CAMBRIDGE, Massachusetts — No one ever fell for Harvard Law School for its sparkling glass doors or smoke-free countertops. In fact, support staff here say most students don’t even notice their efforts — with one notable exception.
One day a student started thanking them all.
“He said, ‘I just want to give you a hug and, you know, say hi,'” pantry steward Bonnie Larkin told CBS News.
“‘Thank you for what you do,'” dining service worker Maria Andino recalled the student saying.
“I’m like, what’s this kid’s angle?” Skeptical food service cashier Brione Merchant. “But once I heard his background, that’s when it all made sense. I thought, ‘Oh, you can see us because you’re one of us.’
The student, Rehan Staton, graduated from Harvard Law on Thursday. Before coming to Harvard Law, he worked in sanitation.
“My job was to renovate dumpsters,” Staton told CBS News.
Staton worked for Bates Trucking and Trash Removal in Maryland.
“I’ve heard people literally point at me and point at my coworkers and say, ‘Don’t be like them,'” Staton recalled. “I think it reminds me to stay humble and just remember I wasn’t always standing here.”
Staton not only maintained his humility, but multiplied it. Earlier this year, he started a non-profit called Reciprocity Effect. Its mission is to guarantee that from now on, Harvard Law’s support staff will not only be seen, but celebrated.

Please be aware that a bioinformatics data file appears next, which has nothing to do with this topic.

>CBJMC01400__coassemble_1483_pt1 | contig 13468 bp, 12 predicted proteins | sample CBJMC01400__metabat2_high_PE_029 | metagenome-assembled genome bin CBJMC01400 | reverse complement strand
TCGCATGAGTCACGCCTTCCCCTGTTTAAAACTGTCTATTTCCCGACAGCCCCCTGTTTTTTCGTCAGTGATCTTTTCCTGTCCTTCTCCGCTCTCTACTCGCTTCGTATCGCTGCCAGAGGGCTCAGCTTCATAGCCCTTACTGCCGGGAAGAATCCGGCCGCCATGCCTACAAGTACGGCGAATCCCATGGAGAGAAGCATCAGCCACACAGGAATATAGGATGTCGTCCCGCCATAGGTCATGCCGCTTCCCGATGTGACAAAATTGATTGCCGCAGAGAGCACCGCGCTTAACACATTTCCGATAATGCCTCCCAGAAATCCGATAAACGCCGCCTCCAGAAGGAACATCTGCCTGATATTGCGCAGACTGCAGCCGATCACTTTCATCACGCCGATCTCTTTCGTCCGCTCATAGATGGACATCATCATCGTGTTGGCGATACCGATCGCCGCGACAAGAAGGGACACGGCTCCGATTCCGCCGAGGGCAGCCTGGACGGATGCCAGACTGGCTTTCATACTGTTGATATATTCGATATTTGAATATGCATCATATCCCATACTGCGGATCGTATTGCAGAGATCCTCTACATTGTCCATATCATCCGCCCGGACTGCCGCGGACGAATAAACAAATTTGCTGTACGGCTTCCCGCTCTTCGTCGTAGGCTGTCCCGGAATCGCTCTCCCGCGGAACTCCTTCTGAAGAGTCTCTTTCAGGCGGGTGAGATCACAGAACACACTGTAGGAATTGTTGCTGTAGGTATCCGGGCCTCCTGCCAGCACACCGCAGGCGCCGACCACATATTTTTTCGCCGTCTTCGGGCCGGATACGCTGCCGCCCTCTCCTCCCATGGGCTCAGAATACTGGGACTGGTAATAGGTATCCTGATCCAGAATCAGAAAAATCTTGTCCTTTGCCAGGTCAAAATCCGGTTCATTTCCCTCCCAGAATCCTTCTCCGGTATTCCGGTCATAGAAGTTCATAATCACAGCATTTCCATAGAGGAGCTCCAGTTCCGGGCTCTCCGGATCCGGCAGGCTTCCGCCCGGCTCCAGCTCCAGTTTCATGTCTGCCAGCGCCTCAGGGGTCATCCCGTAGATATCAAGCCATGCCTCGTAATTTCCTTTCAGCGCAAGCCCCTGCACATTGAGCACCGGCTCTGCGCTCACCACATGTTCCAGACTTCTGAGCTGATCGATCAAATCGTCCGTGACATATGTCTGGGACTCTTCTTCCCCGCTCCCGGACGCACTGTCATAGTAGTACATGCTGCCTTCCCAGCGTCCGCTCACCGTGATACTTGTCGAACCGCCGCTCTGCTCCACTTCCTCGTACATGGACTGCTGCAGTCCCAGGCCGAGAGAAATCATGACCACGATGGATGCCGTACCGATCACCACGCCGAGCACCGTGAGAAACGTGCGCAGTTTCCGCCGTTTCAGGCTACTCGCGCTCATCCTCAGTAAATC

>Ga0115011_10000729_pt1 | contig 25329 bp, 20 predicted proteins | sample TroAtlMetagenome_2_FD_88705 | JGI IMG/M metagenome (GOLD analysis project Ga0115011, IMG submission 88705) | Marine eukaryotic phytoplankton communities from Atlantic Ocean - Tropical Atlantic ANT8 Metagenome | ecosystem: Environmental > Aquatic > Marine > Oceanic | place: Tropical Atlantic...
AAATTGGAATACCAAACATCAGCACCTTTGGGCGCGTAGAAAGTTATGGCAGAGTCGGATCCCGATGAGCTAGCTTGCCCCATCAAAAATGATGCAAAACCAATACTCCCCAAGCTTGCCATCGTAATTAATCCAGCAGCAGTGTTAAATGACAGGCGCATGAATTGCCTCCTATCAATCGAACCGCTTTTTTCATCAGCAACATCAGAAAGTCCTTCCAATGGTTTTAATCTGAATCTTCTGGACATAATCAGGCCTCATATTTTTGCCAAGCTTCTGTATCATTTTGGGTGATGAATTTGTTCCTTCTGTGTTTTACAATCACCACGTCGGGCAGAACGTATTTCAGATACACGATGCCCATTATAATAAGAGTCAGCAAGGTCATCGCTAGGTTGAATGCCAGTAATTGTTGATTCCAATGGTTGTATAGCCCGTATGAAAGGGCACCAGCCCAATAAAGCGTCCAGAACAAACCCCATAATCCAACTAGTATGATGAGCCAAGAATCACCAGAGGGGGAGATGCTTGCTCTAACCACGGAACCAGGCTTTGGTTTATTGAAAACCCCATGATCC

The first Harvard Law Support Staff Awards Banquet was held in April. In Academy Awards-like fashion, it honored parents, cafeteria workers and everyone else who makes this place possible.
“The feeling of knowing you’re appreciated will always go a long way, especially for people who don’t know it,” Staton said.
In the coming days, many graduates will stand high on a stage, a great vantage point, to finally see all those who got them there.
“I think that’s what makes Rehan’s work so special, because you don’t realize how invisible you’ve been until you’re seen,” Merchant said. “And then, all of a sudden, you’re like, ‘Oh, that’s kind of cute!'”